Investigating the proportion of pangenome variance explained by phylogenetic inertia and the environment

Maistrenko et al. Disentangling the impact of environmental and phylogenetic constraints on prokaryotic within-species diversity. The ISME Journal

This is a summary of our Dalhousie Microbiome User Group (DalMUG) journal club discussion of this paper written by Gavin Douglas.


Prokaryotic species pangenomes can be characterized by a range of metrics, such as core genome size, total genome size, and inter-strain distance. These metrics can substantially differ across species for many possible reasons. Two broad factors are phylogenetic inertia (the evolutionary history of a given species) and environmental influences. Maistrenko et al. investigated the relative contribution of these factors by investigating ~7000 genomes representing 155 species. To do so, they annotated the genomes, computed 21 key pangenome features, and identified the likely habitats of each genome. They used correlation-adjusted regression to determine the percentage of variance in each pangenome feature that could be explained by the species’ phylogenetic inertia and environment. Although there was variation across features overall the species’ environments explained a larger proportion of variance relative to phylogenetic inertia. In addition, most of the variance could be explained by a combination of these factors for features associated with pangenome size. In contrast, the variance in features representing intra-species pangenome diversity (such as genome fluidity) was largely unexplained by the investigated factors.

Points of Interest

  • A range of methods (including mapping 16S sequences to a database with 16S-habitat associations) were used to identify potential genome habitats. Initially we were skeptical of how well these methods might work, but we realized that any noise added by these methods should make their conclusions more conservative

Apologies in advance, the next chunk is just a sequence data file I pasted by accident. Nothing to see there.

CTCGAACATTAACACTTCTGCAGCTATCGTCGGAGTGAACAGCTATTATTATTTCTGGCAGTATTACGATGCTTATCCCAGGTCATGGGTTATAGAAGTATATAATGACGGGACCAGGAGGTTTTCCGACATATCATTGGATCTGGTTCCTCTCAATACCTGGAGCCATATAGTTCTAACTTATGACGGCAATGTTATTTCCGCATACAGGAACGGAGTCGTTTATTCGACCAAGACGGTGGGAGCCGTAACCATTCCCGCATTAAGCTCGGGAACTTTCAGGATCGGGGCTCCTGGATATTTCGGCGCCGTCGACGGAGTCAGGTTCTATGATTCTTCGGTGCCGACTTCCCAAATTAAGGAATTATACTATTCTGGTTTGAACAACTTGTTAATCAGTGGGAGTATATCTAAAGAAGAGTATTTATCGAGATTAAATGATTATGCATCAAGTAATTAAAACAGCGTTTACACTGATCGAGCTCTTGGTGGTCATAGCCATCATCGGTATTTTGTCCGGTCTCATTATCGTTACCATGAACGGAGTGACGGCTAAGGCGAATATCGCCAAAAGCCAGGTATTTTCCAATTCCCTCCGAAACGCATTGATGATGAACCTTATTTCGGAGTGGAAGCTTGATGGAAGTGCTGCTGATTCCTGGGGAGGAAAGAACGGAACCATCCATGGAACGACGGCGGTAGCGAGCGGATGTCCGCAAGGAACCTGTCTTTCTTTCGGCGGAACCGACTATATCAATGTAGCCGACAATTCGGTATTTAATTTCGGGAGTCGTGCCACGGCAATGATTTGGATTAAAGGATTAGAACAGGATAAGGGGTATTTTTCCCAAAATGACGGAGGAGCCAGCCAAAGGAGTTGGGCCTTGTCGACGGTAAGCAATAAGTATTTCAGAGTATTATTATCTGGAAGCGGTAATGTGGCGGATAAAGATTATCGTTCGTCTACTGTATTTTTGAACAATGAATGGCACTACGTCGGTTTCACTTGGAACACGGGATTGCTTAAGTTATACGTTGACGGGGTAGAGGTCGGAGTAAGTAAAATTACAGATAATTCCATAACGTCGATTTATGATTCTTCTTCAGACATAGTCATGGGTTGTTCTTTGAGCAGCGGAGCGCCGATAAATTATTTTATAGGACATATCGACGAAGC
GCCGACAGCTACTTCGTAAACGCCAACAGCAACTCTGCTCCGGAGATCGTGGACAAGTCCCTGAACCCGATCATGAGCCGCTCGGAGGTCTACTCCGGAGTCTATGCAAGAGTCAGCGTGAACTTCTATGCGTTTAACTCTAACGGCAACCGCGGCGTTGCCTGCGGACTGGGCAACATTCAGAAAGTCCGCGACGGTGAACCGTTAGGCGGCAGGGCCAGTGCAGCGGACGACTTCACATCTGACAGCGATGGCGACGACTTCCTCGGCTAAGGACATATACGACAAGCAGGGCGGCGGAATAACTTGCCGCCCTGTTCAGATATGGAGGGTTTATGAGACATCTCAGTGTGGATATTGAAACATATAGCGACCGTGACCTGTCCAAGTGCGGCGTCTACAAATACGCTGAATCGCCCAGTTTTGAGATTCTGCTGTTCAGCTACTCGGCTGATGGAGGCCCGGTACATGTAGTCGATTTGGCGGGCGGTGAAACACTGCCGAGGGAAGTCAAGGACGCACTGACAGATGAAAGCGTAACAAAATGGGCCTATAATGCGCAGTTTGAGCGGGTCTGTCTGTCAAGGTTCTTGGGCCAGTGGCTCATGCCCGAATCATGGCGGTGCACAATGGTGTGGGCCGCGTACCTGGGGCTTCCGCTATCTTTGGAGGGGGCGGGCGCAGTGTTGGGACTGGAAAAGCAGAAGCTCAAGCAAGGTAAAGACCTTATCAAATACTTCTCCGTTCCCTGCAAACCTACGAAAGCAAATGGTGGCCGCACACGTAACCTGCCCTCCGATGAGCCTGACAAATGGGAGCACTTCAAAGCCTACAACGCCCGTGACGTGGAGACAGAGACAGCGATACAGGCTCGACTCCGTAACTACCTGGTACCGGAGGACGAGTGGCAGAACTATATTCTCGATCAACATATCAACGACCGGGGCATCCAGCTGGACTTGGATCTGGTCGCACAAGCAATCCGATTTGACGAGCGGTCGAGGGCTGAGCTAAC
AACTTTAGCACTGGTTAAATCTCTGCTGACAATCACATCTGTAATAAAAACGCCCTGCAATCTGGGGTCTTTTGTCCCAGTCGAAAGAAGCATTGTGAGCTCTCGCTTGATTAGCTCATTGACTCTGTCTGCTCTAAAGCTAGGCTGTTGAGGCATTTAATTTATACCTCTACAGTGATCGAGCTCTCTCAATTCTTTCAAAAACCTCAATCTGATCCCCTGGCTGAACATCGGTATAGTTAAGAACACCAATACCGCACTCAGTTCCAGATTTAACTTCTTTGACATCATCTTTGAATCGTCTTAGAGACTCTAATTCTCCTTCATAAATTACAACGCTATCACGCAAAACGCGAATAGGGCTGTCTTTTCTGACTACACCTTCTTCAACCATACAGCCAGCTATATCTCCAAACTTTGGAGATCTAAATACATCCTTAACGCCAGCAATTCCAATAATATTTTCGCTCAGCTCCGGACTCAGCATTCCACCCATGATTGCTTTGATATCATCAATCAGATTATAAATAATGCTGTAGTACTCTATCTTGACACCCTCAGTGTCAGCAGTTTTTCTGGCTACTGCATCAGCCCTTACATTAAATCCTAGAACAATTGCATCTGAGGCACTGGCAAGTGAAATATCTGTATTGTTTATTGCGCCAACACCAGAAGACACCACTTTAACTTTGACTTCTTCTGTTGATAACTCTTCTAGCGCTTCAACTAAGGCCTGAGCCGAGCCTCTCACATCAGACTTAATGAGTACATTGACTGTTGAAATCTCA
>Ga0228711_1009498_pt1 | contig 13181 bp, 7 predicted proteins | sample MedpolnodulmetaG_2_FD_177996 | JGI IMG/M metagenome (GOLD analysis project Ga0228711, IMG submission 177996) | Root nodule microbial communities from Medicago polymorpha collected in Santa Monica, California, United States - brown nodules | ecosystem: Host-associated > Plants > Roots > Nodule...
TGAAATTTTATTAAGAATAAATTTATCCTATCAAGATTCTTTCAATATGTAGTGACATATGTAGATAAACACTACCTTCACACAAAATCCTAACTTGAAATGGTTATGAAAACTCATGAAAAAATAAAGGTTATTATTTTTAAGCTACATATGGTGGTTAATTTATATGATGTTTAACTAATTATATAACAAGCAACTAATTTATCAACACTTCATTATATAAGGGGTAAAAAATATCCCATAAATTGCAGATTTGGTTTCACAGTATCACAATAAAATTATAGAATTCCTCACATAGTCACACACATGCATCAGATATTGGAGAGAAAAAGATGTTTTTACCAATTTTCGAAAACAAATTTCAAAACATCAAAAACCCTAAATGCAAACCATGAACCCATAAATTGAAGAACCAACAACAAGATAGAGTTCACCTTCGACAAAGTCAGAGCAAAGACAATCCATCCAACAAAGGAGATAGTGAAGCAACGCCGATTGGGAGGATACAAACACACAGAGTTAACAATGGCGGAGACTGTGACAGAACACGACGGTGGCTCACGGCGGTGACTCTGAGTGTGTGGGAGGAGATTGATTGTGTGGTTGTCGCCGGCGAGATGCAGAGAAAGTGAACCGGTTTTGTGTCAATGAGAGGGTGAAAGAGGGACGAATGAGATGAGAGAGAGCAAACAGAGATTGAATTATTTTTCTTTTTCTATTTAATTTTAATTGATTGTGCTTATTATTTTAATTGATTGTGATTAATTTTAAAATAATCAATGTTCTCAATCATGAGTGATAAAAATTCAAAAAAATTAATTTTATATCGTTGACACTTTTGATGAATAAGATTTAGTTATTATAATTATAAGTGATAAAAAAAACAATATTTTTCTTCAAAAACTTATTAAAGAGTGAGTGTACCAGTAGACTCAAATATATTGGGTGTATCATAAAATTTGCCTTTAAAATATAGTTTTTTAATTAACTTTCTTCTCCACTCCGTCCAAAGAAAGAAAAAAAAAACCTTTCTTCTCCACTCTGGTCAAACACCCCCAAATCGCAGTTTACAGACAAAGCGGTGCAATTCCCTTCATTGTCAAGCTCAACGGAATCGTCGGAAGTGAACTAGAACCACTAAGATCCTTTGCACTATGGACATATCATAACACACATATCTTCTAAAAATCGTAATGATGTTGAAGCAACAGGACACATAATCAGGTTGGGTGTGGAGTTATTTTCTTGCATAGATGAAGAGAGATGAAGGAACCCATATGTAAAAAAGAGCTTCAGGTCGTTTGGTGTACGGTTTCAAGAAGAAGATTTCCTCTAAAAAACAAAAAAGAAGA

• Genome fluidity and pangenome saturation were not significantly correlated, which was especially interesting because both measures are commonly used to measure pangenome openness and are often used interchangably

  • Very interesting that the nucleotide diversity best explained the functional distance metric: this is consistent with recent findings that effective population size are positively correlated with pangenome diversity

  • Interesting that normalized core genome size was associated with species habitat ubiquity while inter-strain functional distance was not. We definitely expected beforehand that habitat ubiquity would be more so associated with functional distance.

  • Interesting to see the validation of their main result with larger genome sets. It was clever to just focus on genome size as a proxy for other pangenome features (which allowed the authors to leverage data from species where only a few genomes were available)

  • Interesting to see that core genome size and other traits show evidence of convergent evolution across independent prokaryotic lineages

Points of Confusion

  • The authors used the first 5 phylogenetic PCs (80% of variance) and first ten habitat PCs (50% of variance) in their models - why not use a number of PCs that explained a more similar level of variance between the two data types?

  • The correlation-adjusted regression approach for decorrelating variables seems really powerful, but we were curious what caveats this approach might have. It would have been nice to have this discussed

  • The environments / habitats accounted for in this study were quite coarse (such as being found in a lake or ocean). We wondered how much more variance might be explained if data were available on micro-niches, which might be more relevant to small differences in genome content

Written on March 4, 2021